Banning Trump from Social Media Makes Sense. But Beware the Downside

By Jessica Colarossi, for The Brink

President Donald Trump addressed his supporters from the Ellipse at the White House on Wednesday, January 6, before thousands from the crowd breached the Capitol Building. The attack that was largely planned and discussed on social media and extreme online communities, according to one BU researcher. Photo By Bill Clark/CQ Roll Call via AP Images

After a shocking day in American history when a violent mob, incited by President Trump, stormed and breached the Capitol Building, Facebook and Twitter temporarily banned the president from using their platforms. On Thursday morning, Facebook founder Mark Zuckerberg went a step further, announcing Trump will be banned from Facebook’s social media platforms until at least the end of his term on January 20.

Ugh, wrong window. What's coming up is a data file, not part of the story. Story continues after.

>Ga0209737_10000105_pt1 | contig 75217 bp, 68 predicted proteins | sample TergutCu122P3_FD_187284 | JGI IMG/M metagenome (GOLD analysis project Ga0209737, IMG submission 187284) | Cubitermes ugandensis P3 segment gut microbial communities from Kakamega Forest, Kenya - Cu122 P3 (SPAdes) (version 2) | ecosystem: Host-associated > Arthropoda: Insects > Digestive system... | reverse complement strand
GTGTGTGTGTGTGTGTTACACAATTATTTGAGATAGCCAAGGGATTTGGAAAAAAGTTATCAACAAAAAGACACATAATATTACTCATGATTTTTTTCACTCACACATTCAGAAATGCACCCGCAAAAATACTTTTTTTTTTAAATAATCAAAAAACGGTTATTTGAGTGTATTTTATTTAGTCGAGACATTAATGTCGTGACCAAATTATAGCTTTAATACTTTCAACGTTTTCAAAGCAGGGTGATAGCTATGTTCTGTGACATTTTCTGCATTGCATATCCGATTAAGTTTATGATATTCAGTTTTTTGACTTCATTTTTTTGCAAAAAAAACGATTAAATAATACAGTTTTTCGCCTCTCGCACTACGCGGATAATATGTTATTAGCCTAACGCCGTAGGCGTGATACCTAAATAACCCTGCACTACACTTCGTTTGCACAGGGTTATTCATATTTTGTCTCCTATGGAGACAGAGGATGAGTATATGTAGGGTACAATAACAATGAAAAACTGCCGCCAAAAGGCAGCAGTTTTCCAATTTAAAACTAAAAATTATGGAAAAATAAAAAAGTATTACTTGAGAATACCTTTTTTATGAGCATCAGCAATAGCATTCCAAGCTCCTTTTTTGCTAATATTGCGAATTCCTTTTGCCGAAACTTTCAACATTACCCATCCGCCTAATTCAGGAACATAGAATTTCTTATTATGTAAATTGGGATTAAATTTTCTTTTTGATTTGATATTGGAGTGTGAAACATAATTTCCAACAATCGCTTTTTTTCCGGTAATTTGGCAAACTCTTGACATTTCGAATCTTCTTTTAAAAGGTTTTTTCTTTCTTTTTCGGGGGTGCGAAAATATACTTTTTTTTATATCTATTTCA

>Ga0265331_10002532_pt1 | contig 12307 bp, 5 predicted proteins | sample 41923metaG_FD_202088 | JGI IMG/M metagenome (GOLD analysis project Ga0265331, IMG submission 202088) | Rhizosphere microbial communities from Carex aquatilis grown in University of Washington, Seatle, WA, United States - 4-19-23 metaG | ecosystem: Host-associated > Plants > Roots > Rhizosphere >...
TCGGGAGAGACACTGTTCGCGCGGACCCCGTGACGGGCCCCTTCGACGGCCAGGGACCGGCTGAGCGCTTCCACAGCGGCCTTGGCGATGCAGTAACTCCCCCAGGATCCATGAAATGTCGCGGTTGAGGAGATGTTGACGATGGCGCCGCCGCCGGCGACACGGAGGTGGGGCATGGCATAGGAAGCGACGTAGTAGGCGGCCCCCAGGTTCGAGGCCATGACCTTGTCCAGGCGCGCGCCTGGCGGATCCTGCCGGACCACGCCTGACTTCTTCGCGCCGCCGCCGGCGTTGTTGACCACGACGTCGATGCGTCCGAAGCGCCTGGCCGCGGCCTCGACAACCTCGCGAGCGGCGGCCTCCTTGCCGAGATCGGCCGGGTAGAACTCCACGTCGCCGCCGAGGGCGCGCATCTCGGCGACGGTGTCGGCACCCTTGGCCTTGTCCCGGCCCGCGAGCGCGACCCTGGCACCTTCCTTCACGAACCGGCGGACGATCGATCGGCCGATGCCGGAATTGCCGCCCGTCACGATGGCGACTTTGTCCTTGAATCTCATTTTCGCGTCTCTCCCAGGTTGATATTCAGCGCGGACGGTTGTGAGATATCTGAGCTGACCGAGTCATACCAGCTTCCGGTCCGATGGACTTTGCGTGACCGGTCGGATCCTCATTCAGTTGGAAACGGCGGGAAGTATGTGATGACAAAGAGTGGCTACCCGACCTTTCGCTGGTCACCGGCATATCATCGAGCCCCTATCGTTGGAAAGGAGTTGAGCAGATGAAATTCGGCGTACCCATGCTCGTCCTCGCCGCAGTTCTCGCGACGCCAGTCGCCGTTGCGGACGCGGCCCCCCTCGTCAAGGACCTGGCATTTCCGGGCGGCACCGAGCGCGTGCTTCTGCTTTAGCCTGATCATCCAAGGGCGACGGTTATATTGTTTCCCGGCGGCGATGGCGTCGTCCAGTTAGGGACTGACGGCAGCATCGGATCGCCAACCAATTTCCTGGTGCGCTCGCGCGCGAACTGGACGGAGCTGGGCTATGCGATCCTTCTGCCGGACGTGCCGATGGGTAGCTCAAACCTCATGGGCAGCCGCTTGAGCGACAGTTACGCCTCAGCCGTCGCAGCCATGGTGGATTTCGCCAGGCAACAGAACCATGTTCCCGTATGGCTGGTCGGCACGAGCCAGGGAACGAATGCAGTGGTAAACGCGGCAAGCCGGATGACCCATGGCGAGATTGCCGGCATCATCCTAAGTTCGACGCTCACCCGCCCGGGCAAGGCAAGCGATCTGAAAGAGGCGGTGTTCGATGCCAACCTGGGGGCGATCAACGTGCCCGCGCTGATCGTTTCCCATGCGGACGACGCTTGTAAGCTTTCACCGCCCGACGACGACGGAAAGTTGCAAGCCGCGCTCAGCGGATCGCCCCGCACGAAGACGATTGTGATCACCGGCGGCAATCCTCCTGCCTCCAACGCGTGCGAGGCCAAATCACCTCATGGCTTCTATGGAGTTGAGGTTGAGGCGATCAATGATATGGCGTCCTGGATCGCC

The events were a direct reaction to words that Trump has repeated on social media, and that he said at a rally Wednesday before the attack on the Capitol—baseless claims about election fraud, the election being stolen from him, and his loss to Joe Biden in November.

“I think that banning [Trump’s] account is the right call for social networks, but it might have unforeseen consequences,” says Gianluca Stringhini, a Boston University College of Engineering assistant professor of electrical and computer engineering. He has been studying online disinformation, hate speech, and radicalization for years, and recently earned a National Science Foundation CAREER award to develop tools to rapidly identify coordinated cyber mobs.

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